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I will offer humility for the virtue of John Adams. He was the first president to lose a contested election (to Thomas Jefferson in 1800). His humility in stepping down and ensuring an orderly transition of power was important for the survival of our early democracy.
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Robert Burke
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dboeren wrote:
So the concept is to discuss how best to slander each president, but you're not allowed to make any political statements?

I look forward to seeing if you can pull this off, seems a bit tricky.

Or is this sort of like a bar bet, where you've got some kind of "outside the box" workaround planned to fool all the rubes who thought it was impossible?


No, the idea is not to slander. But to offer historical evidence to each President's greatest weakness AND greatest asset. They all had them, they were all human.

Sometimes I think the choice will be clear (Lust for Clinton, Gluttony for Taft)

And sometimes it will be more the place in history during which the President served. i.e. Wartime Presidents may get Wrath by default.

And to get the balance right I will most likely have to choose virtues/weakness that may not be the best choice.

It won't be easy, and I won't please everyone with the final choices, but I want to put some thought and effort into it.

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rosset37 wrote:
I will offer humility for the virtue of John Adams. He was the first president to lose a contested election (to Thomas Jefferson in 1800). His humility in stepping down and ensuring an orderly transition of power was important for the survival of our early democracy.


Thanks Ben. That's fantastic, and just what I am looking for!
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Tinyelvis wrote:
I think Pride fits Nixon well as the weakness, but can Diligence be the best choice considering that he resigned?


Considering the length of his life, growing up in relative poverty, the loss of two brothers at an early age for him, unable to attend Harvard in order to take care of his family and their business, rising from Congressman to the Vice Presidency, the fact that he quit the entire political scene for years after losing to Kennedy, all to return and finally win in 1968 and reelection in 1972.

Yeah, I'd call that a little Diligence.

 
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Tinyelvis wrote:
It won't be easy, and I won't please everyone with the final choices, but I want to put some thought and effort into it.


Maybe, instead of going through all 44, you concentrate on some of the "bigger" names. Might make things easier.
 
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Ed G.
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What is the point of this post? Presidents of the United States are some of the most-written about people in the world. Their character traits are obvious and well documented. What are you asking for that can't be determined by a few minutes of easy research?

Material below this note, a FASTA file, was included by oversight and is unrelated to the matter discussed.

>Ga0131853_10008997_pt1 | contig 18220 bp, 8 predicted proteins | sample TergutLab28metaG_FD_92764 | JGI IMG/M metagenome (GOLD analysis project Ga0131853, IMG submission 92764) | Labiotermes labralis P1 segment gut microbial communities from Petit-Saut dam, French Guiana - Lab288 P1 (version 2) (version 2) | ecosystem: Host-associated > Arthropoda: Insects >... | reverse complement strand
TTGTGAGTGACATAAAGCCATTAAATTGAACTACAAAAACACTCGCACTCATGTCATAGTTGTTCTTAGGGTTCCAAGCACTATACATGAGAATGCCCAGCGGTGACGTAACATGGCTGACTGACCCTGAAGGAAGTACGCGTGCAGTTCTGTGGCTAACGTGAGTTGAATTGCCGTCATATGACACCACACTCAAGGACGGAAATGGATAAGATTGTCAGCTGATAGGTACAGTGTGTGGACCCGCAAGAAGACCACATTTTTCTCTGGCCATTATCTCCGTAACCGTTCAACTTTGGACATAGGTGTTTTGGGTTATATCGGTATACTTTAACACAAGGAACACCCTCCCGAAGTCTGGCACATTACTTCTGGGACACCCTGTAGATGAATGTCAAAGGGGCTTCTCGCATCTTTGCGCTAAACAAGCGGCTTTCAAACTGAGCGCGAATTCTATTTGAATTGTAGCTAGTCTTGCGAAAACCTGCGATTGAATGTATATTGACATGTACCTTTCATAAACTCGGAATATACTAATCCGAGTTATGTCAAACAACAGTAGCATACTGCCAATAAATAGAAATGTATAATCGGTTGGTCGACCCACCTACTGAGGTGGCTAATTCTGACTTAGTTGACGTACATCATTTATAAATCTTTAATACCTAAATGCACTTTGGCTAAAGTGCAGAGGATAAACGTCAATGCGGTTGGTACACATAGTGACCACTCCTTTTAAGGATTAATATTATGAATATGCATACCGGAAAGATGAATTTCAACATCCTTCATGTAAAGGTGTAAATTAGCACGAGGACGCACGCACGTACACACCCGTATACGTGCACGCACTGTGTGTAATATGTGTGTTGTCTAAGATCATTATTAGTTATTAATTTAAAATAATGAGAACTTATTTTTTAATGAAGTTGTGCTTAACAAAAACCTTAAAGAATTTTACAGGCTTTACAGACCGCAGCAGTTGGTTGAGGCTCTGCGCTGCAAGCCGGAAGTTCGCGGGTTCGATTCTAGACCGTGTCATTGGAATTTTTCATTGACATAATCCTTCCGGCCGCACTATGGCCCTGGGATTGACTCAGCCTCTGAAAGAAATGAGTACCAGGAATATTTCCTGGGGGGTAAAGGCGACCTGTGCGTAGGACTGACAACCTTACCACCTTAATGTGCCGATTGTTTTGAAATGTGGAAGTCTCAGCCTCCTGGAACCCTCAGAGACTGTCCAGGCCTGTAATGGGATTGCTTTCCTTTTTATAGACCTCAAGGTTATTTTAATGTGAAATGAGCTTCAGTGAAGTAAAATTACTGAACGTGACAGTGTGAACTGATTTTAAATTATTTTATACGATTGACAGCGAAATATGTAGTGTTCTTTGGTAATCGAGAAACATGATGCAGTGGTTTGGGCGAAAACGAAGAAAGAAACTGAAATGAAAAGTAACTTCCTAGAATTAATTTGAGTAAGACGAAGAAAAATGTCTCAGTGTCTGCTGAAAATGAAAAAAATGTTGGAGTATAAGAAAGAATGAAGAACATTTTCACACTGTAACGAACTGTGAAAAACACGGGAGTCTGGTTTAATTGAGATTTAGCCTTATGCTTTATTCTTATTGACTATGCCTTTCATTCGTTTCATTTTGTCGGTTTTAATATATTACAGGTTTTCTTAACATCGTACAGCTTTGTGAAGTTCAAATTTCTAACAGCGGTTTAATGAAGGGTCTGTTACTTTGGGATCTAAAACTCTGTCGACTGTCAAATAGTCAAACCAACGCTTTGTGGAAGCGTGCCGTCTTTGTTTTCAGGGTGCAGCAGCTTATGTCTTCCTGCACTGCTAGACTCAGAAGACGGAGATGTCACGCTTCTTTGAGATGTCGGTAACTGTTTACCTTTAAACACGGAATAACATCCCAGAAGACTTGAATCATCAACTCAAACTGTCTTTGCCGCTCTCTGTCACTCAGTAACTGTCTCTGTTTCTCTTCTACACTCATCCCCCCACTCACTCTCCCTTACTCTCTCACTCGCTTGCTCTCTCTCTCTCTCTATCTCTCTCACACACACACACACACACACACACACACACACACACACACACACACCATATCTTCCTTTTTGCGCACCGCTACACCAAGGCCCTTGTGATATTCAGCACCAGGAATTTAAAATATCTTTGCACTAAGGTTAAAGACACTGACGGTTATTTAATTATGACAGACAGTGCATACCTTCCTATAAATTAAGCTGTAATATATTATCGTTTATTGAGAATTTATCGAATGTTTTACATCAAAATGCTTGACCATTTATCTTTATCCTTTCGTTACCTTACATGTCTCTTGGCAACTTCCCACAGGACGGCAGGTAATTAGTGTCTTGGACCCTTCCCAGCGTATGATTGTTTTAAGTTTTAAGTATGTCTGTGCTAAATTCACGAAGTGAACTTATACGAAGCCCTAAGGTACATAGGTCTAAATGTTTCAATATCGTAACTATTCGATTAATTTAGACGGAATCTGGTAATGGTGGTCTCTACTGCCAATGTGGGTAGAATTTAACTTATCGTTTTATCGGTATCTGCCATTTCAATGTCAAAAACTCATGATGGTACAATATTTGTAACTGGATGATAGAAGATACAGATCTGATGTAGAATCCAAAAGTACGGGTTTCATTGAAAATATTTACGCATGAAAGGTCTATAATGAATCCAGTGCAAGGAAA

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Washington 6. Patience and . Lust

John Adams 4. Humility and 7. Wrath

Thomas Jefferson 7. Temperance and Lust
most have concluded that Jefferson had a long relationship with Hemings and fathered one or more of her children

James Madison 3. Diligence and Greed
Madison supervised the Louisiana Purchase, which doubled the nation’s size. After his election to the presidency, he presided over renewed prosperity for several years.

James Monroe 3. Greed
Following his retirement in 1825, Monroe was plagued by financial difficulties

John Quincy Adams 5. Kindness and 5. Pride
serving for the last 17 years of his life with far greater success than he had achieved in the presidency. Animated by his growing revulsion against slavery,[7]

Andrew Jackson 3. Diligence 7. Wrath
I dont t6hink I need to quote anything here haha

Martin Van Buren 6. Patience and 6. Sloth
His administration was largely characterized by the economic hardship of his time,

William Henry Harrison 7. Temperance 5. Pride
When Harrison came to Washington, he wanted to show that he was still the steadfast hero of Tippecanoe. He took the oath of office on March 4, 1841, a cold and wet day. He wore neither an overcoat nor hat, and delivered the longest inaugural address in American history.


Off to lunch now.






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Andrew Jackson- Diligence (against national bank) Wrath (removal of the Native Americans)
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Ursus_Major wrote:
What is the point of this post? Presidents of the United States are some of the most-written about people in the world. Their character traits are obvious and well documented. What are you asking for that can't be determined by a few minutes of easy research?


Really? A few minutes of research is going to determine which of the seven deadly sins Chester A. Arthur suffered from?

Hey, have at it, then.
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CountDeMoney wrote:
Tinyelvis wrote:
I think Pride fits Nixon well as the weakness, but can Diligence be the best choice considering that he resigned?


Considering the length of his life, growing up in relative poverty, the loss of two brothers at an early age for him, unable to attend Harvard in order to take care of his family and their business, rising from Congressman to the Vice Presidency, the fact that he quit the entire political scene for years after losing to Kennedy, all to return and finally win in 1968 and reelection in 1972.

Yeah, I'd call that a little Diligence.